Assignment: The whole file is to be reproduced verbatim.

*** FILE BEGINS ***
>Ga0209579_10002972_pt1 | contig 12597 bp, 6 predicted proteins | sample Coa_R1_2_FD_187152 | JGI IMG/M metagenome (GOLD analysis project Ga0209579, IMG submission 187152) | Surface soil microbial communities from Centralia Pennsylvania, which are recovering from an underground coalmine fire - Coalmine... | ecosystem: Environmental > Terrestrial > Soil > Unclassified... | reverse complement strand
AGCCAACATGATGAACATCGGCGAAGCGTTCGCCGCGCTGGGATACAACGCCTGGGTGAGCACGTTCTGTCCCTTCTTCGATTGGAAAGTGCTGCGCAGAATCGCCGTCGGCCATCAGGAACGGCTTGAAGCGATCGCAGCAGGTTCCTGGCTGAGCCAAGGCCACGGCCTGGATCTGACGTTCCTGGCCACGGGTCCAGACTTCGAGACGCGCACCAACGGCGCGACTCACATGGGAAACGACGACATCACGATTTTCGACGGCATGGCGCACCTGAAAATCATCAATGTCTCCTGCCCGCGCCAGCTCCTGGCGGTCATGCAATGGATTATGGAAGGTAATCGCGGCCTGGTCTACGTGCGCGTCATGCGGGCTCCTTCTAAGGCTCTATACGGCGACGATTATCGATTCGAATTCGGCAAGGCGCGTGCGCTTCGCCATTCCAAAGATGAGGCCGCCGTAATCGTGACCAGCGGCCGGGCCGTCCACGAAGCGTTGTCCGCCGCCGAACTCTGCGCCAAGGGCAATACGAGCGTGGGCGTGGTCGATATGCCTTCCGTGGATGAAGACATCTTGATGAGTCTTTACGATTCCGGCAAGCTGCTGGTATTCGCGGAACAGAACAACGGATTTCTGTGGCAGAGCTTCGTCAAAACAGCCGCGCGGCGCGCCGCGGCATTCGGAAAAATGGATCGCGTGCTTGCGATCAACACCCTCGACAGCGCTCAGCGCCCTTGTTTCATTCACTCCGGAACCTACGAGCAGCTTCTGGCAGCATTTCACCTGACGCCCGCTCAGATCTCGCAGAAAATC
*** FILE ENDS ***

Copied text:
>Ga0209579_10002972_pt1 | contig 12597 bp, 6 predicted proteins | sample Coa_R1_2_FD_187152 | JGI IMG/M metagenome (GOLD analysis project Ga0209579, IMG submission 187152) | Surface soil microbial communities from Centralia Pennsylvania, which are recovering from an underground coalmine fire - Coalmine... | ecosystem: Environmental > Terrestrial > Soil > Unclassified... | reverse complement strand
AGCCAACATGATGAACATCGGCGAAGCGTTCGCCGCGCTGGGATACAACGCCTGGGTGAGCACGTTCTGTCCCTTCTTCGATTGGAAAGTGCTGCGCAGAATCGCCGTCGGCCATCAGGAACGGCTTGAAGCGATCGCAGCAGGTTCCTGGCTGAGCCAAGGCCACGGCCTGGATCTGACGTTCCTGGCCACGGGTCCAGACTTCGAGACGCGCACCAACGGCGCGACTCACATGGGAAACGACGACATCACGATTTTCGACGGCATGGCGCACCTGAAAATCATCAATGTCTCCTGCCCGCGCCAGCTCCTGGCGGTCATGCAATGGATTATGGAAGGTAATCGCGGCCTGGTCTACGTGCGCGTCATGCGGGCTCCTTCTAAGGCTCTATACGGCGACGATTATCGATTCGAATTCGGCAAGGCGCGTGCGCTTCGCCATTCCAAAGATGAGGCCGCCGTAATCGTGACCAGCGGCCGGGCCGTCCACGAAGCGTTGTCCGCCGCCGAACTCTGCGCCAAGGGCAATACGAGCGTGGGCGTGGTCGATATGCCTTCCGTGGATGAAGACATCTTGATGAGTCTTTACGATTCCGGCAAGCTGCTGGTATTCGCGGAACAGAACAACGGATTTCTGTGGCAGAGCTTCGTCAAAACAGCCGCGCGGCGCGCCGCGGCATTCGGAAAAATGGATCGCGTGCTTGCGATCAACACCCTCGACAGCGCTCAGCGCCCTTGTTTCATTCACTCCGGAACCTACGAGCAGCTTCTGGCAGCATTTCACCTGACGCCCGCTCAGATCTCGCAGAAAATC